Time management expert Edwin C. Blisc in his book, ‘Getting Things Done’, says certain things that are essential for success in life are usually categorised as not urgent. For example, you feel strongly that taking a correspondence course, or writing a book will contribute to your success in life. But there are other things not so important, which you feel more urgent. You do these first.
You may, for example, feel spending your money on a new suit to be presentable at the wedding as more urgent than spending on correspondence. You may similarly feel attending social functions as more urgent than looking yourself up in a room to start writing. You say I will do this tomorrow, I will start this tomorrow. Twenty or 30 years later you say if I had the time I would have taken a degree by correspondence or I would have written a best seller. You have not done the things that could have made a difference in your life.
In the management of the Malawi economy, the political chief executives have been placing certain very important matters on the non-urgent list and that is why economic problems of Malawi seem intractable. How long have we heard some people saying irrigation schemes must be intensified because climate change has meant unreliable rains and interminable droughts, yet all these years our agriculture is still vulnerable because irrigation continues to be of minor important in our development plans.
For how long have we been aware that tobacco, as an export product, has an uncertain future because the World Health Organisation (WHO) and the anti-smoking lobby are actively persuading people to stop smoking? Yet, from the lips of our leaders, we still hear of how important tobacco is in our exports. They talk as if the demand for our tobacco exports has a buoyant future.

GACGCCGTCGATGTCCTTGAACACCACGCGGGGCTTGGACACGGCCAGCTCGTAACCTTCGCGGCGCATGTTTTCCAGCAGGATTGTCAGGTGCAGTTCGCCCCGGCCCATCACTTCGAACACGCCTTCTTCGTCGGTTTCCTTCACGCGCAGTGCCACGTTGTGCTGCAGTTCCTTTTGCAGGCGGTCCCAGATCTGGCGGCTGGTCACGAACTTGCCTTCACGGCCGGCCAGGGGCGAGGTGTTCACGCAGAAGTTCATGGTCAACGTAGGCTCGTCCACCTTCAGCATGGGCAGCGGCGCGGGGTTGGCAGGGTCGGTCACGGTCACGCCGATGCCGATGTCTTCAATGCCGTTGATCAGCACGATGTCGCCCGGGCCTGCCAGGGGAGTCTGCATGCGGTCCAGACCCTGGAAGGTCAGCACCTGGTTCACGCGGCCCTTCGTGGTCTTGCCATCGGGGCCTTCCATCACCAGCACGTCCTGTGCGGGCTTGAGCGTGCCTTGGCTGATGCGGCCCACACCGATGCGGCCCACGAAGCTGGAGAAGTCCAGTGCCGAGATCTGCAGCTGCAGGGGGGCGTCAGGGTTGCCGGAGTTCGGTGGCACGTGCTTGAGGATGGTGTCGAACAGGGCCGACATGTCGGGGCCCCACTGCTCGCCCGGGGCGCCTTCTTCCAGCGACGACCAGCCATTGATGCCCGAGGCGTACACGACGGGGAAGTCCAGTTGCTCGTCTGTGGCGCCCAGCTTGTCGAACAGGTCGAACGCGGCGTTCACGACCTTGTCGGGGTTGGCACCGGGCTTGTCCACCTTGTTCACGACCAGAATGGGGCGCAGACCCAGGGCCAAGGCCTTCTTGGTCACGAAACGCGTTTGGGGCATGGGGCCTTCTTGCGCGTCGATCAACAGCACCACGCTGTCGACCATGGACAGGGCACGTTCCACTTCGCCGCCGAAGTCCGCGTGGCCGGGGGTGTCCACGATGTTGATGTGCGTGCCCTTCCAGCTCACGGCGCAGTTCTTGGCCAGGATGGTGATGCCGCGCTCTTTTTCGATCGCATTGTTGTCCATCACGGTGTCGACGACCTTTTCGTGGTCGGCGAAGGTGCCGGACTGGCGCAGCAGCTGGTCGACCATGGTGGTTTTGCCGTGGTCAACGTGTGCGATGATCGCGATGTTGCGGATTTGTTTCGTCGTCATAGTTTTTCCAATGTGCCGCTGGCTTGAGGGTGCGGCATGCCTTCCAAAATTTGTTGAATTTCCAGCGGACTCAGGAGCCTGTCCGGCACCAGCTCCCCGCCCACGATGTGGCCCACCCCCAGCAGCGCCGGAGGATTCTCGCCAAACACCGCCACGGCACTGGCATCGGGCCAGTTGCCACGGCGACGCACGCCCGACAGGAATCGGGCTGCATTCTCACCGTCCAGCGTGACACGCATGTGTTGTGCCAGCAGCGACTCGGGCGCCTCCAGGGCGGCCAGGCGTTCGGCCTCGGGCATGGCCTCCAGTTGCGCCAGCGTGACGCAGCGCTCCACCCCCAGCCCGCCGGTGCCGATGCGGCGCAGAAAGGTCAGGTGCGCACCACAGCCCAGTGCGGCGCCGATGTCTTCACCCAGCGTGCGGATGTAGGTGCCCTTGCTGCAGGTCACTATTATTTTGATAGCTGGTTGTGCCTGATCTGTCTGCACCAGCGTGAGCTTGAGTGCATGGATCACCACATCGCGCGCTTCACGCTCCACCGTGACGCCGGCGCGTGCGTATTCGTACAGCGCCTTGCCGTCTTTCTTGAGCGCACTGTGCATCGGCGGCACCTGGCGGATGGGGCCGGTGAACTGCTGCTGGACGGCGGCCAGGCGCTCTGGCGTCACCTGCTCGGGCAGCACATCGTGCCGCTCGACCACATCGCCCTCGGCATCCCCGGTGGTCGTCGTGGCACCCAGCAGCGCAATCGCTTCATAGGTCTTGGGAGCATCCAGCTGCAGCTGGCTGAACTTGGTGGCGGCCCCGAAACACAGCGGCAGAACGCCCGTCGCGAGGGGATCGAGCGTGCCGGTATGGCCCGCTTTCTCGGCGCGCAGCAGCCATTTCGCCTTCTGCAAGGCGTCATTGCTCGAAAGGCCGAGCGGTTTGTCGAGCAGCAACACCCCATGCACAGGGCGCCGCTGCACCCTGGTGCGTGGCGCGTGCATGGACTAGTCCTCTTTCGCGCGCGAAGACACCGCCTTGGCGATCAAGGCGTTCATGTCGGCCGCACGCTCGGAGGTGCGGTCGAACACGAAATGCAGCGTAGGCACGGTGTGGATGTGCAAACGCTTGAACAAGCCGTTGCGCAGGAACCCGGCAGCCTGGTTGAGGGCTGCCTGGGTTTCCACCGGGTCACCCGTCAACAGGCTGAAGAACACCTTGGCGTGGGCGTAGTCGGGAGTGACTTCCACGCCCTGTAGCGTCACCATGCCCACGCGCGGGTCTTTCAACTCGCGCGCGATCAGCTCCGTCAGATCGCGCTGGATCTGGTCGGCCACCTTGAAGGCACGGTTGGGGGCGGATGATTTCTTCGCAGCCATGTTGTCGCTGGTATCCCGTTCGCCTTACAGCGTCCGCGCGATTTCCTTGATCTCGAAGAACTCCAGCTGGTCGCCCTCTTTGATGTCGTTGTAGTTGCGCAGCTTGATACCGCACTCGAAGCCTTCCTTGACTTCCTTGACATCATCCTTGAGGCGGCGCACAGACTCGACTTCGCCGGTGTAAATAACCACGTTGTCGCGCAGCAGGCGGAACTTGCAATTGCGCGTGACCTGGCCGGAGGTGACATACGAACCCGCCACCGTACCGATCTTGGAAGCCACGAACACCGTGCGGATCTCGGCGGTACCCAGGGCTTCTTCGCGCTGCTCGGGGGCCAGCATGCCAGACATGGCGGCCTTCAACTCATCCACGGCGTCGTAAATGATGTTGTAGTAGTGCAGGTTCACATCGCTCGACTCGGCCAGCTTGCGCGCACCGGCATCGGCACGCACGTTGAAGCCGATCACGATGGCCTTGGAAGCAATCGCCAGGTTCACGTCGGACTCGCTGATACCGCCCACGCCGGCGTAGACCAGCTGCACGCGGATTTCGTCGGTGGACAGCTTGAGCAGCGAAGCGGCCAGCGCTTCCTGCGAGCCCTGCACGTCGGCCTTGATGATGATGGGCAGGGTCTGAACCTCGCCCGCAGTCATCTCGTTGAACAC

The fact is that no matter how we improve the art of growing tobacco, all that we are doing is to incur expenses. It is the world market that turns these expenses into cash; the international market for our tobacco has a short future. Are we going to start working hardest on economic diversification when world markets have completely ceased buying our tobacco? What exactly are we doing to survive the doomsday? The main weakness in the management of Malawi economy is that we are not organised for success. This requires management by objectives, courtesy of Peter F. Drucker.
Both irrigation and diversification programmes must have elevated status in ministries. They must be placed under technocrats on contract with big salaries eligible of earning bonuses for achieving results and being thrown out when they have nothing to show. Egypt achieved civilisation in the past through irrigation and continue to prosper through irrigation. There is no shortage of technical help about irrigation in the world.
On tobacco, two research programmes should be initiated. Can new uses be found for tobacco? This could save industry. We should have scientists both domestic and foreign working on this. We could liaise with other tobacco exporting countries such as Zimbabwe.
The other is agricultural and industrial diversification. What crops are we introducing or improving as part of the programme of diversification? What secondary and tertiary industries are we introducing specifically as part of the diversification programme?
Efficient management requires that programmes should not be open-ended. There should be targets and deadlines. On particular dates of the year, those in charge of a programme should submit reports to Parliament through a designated minister. Members of Parliament should be required to read the reports and if necessary the managers of the programme should appear before a standing parliamentary committee.
All around Malawi is failure to make headway because all round there is no management by objectives, rather there is management by objections: criticising and counter criticising. Criticisms are all we hear about. We must now insist on results, not finger pointing.
Those in charge of programmes should be required to travel to those countries where similar programmes have succeeded. Economists and journalists tell us that the Green Revolution in Asia was a result partly of extensive irrigation scheme. We may send our technocrats there to augment their knowledge and experience.
Some members of the public have lamented the fact that each in-coming government tends to abandon schemes started by the outgoing government purely for political reasons. This practice retards development. Genuine development is built on foundations laid down by others. n